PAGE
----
Palestinian activist speaks at Sac State

Activist+Issa+Amor+speaks+in+the+Hinde+Auditorium+at+Sacramento+State+on+Wednesday+night+about+the+what+is+currently+occurring+in+the+Palestinian+territories.+He+was+invited+by+Students+for+Justice+in+Palestine%2C+an+organization+on+campus.+%28Photo+by+Paola+Lupercio%29
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Palestinian activist speaks at Sac State

Activist Issa Amor speaks in the Hinde Auditorium at Sacramento State on Wednesday night about the what is currently occurring in the Palestinian territories. He was invited by Students for Justice in Palestine, an organization on campus. (Photo by Paola Lupercio)

Activist Issa Amor speaks in the Hinde Auditorium at Sacramento State on Wednesday night about the what is currently occurring in the Palestinian territories. He was invited by Students for Justice in Palestine, an organization on campus. (Photo by Paola Lupercio)

Activist Issa Amor speaks in the Hinde Auditorium at Sacramento State on Wednesday night about the what is currently occurring in the Palestinian territories. He was invited by Students for Justice in Palestine, an organization on campus. (Photo by Paola Lupercio)

Activist Issa Amor speaks in the Hinde Auditorium at Sacramento State on Wednesday night about the what is currently occurring in the Palestinian territories. He was invited by Students for Justice in Palestine, an organization on campus. (Photo by Paola Lupercio)

Lanea Florence

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Palestinian human rights advocate Issa Amro gave an audience an inside look at the current state of affairs within the Palestinian territories during an event Wednesday in the Hinde Auditorium.

Amro is internationally renowned as the founder of Youth Against Settlements, an organization belonging to the United Nations Human Rights Council seeking to end Israel’s occupation of the Palestinian territories through nonviolent action.

Amro said that he is currently facing 18 charges against him in the West Bank for participating in nonviolent demonstrations, which can result in his being sentenced to one to three years in prison.

With arrest looming over his return to his hometown of Hebron, Amro is traveling across the U.S. speaking at different events to spread awareness about Youth Against Settlements.

“It’s not about a solution right now — we need revolution first. We are still under attack. We need another movement in order to change things,” Amro said. “Revolutions start on college campuses, so use this time to find out what is going on and create change in your government.”

The Israeli-Palestinian conflict began in 1948, when the British — who had governed the tiny country on the Mediterranean Sea — intended to split the colony into two states, one Arab and one Jewish.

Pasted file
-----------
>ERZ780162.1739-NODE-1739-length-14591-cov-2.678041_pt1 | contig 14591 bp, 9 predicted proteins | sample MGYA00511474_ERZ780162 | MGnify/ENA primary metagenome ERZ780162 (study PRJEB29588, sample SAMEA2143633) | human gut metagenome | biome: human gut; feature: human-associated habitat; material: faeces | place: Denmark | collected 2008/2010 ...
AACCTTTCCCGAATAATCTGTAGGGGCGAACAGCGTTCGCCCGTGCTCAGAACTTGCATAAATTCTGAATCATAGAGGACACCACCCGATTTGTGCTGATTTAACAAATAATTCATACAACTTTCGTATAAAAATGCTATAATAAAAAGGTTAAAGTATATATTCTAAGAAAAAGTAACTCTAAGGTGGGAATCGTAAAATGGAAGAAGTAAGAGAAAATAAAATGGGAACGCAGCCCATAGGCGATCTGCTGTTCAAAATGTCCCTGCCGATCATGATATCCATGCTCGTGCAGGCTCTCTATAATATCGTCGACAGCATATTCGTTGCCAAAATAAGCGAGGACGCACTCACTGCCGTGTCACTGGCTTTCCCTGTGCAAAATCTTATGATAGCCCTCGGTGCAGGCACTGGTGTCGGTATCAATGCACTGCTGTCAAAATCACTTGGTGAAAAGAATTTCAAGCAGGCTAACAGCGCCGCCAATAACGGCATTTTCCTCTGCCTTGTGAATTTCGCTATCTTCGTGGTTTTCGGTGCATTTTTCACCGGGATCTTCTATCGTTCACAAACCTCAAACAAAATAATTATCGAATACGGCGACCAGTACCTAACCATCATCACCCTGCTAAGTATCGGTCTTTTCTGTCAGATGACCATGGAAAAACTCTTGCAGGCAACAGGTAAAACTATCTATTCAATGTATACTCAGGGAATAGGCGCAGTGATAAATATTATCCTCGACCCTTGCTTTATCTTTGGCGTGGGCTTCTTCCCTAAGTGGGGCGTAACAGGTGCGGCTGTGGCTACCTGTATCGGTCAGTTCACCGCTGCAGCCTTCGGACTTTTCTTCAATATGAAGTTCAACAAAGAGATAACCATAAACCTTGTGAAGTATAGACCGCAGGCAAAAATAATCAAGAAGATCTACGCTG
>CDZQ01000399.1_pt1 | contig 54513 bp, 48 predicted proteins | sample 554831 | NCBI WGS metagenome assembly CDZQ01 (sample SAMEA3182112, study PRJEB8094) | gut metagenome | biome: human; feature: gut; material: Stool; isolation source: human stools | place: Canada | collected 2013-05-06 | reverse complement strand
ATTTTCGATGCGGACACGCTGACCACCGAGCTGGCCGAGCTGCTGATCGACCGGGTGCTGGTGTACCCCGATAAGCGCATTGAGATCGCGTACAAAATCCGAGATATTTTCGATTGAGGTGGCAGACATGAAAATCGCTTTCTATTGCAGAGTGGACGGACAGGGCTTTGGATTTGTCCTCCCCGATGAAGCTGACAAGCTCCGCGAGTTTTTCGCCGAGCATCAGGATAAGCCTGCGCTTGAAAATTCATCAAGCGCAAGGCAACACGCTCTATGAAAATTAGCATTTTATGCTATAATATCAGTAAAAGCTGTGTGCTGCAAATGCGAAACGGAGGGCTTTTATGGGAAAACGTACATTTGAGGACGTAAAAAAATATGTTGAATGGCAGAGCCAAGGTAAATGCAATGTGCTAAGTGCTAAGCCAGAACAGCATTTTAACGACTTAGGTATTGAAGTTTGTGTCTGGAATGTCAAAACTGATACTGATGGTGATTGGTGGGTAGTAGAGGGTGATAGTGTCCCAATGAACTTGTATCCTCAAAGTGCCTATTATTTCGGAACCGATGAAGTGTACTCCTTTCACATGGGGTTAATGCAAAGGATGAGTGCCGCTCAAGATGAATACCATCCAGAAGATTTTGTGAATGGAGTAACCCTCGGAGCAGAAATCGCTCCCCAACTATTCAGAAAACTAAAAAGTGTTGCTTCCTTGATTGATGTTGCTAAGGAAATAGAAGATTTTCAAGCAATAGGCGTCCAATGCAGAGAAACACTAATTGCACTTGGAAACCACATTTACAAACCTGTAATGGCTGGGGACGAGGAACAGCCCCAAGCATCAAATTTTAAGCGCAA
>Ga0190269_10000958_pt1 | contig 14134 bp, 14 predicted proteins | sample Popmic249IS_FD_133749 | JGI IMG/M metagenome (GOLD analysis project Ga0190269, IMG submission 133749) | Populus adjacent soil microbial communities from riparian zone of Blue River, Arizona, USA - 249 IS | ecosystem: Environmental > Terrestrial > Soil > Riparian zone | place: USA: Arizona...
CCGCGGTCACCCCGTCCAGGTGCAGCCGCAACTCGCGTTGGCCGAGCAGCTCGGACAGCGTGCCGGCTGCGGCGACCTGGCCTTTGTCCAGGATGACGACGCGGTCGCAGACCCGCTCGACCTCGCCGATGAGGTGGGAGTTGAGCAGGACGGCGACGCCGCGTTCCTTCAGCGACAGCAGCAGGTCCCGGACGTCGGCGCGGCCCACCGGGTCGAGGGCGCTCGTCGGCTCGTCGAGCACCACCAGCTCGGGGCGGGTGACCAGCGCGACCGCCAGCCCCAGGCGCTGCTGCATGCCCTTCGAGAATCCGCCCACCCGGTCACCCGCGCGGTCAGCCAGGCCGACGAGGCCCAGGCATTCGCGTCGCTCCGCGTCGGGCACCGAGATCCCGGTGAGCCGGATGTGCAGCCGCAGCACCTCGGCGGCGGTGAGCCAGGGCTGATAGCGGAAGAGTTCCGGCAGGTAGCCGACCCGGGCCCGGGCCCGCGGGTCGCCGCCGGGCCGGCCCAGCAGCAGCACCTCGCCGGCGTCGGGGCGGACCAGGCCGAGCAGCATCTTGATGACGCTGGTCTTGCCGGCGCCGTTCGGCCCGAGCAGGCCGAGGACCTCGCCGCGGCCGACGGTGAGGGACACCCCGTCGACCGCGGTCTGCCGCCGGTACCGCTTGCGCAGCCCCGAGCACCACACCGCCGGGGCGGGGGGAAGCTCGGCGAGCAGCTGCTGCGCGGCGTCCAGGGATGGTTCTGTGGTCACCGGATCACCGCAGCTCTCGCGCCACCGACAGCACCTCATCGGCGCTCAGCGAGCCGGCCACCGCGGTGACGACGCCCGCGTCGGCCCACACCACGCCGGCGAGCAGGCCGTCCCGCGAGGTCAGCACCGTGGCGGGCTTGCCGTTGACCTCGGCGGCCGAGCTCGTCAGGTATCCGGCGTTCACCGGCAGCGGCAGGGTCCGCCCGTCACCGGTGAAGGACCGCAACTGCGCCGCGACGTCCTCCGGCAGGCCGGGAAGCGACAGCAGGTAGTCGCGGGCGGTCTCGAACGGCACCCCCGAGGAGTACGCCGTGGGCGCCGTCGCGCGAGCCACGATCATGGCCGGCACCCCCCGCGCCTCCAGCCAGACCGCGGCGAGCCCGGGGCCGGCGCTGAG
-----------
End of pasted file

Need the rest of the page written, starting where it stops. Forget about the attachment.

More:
After Israel became an independent nation, neighboring Arab countries invaded. Israel successfully won the war but the West Bank and the Gaza Strip were occupied by Jordan and Egypt, respectively, until Israel captured them during the Six-Day War in 1967.

Since then, the territories, which are mostly populated by Palestinians, have been under the “effective control” of Israel, according to the United Nations.

In recent years, Israeli settlers have been moving into the West Bank. The settlements have been denounced by the United States and the United Nations as violations of international law.

Throughout his speech, Amro said that living as a Palestinian in the territories means having personal rights violated, being followed home and attacked by soldiers, being beaten on the street by Israeli settlers and being in constant fear.

“What is the situation there? The Israeli forces are violating international law. They are arresting children, shooting the innocent, taking their land, forcing people out of their homes, forbidding them from walking in their own streets,” Amro said. “People are dying silently in their homes and being beaten and left on the streets because an ambulance won’t even come if you are Palestinian.”

Amro spoke to the students and activists in the room and told them to be proud of what they are doing.

“Be united, protect each other,” he said. “Be stubborn, smart, flexible, think well and go on.”

Approximately 30 people attended Amro’s speech.

“We drove down from Grass Valley when we heard Amro was going to be speaking here tonight,” said attendee Brian Fry. “We met him four years ago when we went to Palestine and we wanted to hear updates of what is going on there now.”

Aya Khalifeh, the president of Students for Justice in Palestine, said that she hopes students take the opportunity to learn more about the Israeli-Palestinian conflict.

“We hope for everyone to walk out of this event having learned something and be able to share with others the knowledge of what is happening there, so the message can be spread and people will know,” Khalifeh said.

Jose Palacios, a Sacramento State communications and Islamic studies student, said that what Amro talked about is important and opened his eyes.

“It is human rights at issue and it is important for people to know. I hope we will have more events like this and a bigger turn out because they are issues that need to be addressed and people need to know about them,” Palacios said.

Amro said that the Palestinian people need more help to gain sovereignty.

“By ourselves, we can’t end the occupation,” Amro said.